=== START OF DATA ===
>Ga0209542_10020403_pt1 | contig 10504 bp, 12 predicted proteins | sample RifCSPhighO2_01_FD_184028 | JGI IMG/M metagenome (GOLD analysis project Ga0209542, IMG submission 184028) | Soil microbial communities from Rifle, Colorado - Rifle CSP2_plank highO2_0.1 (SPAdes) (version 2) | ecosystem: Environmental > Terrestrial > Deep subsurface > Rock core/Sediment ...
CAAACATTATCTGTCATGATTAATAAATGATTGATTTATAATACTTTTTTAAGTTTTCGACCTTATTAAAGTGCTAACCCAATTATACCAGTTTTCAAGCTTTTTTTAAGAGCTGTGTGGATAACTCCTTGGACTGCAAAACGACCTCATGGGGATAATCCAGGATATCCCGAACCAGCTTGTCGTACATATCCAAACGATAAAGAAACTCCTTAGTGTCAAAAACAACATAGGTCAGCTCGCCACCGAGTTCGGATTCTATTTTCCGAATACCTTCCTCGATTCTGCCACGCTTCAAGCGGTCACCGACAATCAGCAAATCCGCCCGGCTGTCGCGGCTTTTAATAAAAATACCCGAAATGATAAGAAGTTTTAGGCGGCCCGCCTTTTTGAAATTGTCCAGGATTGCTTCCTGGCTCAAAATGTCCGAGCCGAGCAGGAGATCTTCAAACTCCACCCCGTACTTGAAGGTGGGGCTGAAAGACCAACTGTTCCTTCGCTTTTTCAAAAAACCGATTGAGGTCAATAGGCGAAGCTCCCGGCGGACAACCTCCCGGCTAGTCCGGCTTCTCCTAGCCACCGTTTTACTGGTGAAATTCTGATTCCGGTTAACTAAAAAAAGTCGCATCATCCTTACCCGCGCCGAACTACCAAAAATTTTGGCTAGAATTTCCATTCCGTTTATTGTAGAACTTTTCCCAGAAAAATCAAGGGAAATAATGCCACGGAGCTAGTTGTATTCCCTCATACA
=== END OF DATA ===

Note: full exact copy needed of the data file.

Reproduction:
>Ga0209542_10020403_pt1 | contig 10504 bp, 12 predicted proteins | sample RifCSPhighO2_01_FD_184028 | JGI IMG/M metagenome (GOLD analysis project Ga0209542, IMG submission 184028) | Soil microbial communities from Rifle, Colorado - Rifle CSP2_plank highO2_0.1 (SPAdes) (version 2) | ecosystem: Environmental > Terrestrial > Deep subsurface > Rock core/Sediment ...
CAAACATTATCTGTCATGATTAATAAATGATTGATTTATAATACTTTTTTAAGTTTTCGACCTTATTAAAGTGCTAACCCAATTATACCAGTTTTCAAGCTTTTTTTAAGAGCTGTGTGGATAACTCCTTGGACTGCAAAACGACCTCATGGGGATAATCCAGGATATCCCGAACCAGCTTGTCGTACATATCCAAACGATAAAGAAACTCCTTAGTGTCAAAAACAACATAGGTCAGCTCGCCACCGAGTTCGGATTCTATTTTCCGAATACCTTCCTCGATTCTGCCACGCTTCAAGCGGTCACCGACAATCAGCAAATCCGCCCGGCTGTCGCGGCTTTTAATAAAAATACCCGAAATGATAAGAAGTTTTAGGCGGCCCGCCTTTTTGAAATTGTCCAGGATTGCTTCCTGGCTCAAAATGTCCGAGCCGAGCAGGAGATCTTCAAACTCCACCCCGTACTTGAAGGTGGGGCTGAAAGACCAACTGTTCCTTCGCTTTTTCAAAAAACCGATTGAGGTCAATAGGCGAAGCTCCCGGCGGACAACCTCCCGGCTAGTCCGGCTTCTCCTAGCCACCGTTTTACTGGTGAAATTCTGATTCCGGTTAACTAAAAAAAGTCGCATCATCCTTACCCGCGCCGAACTACCAAAAATTTTGGCTAGAATTTCCATTCCGTTTATTGTAGAACTTTTCCCAGAAAAATCAAGGGAAATAATGCCACGGAGCTAGTTGTATTCCCTCATACA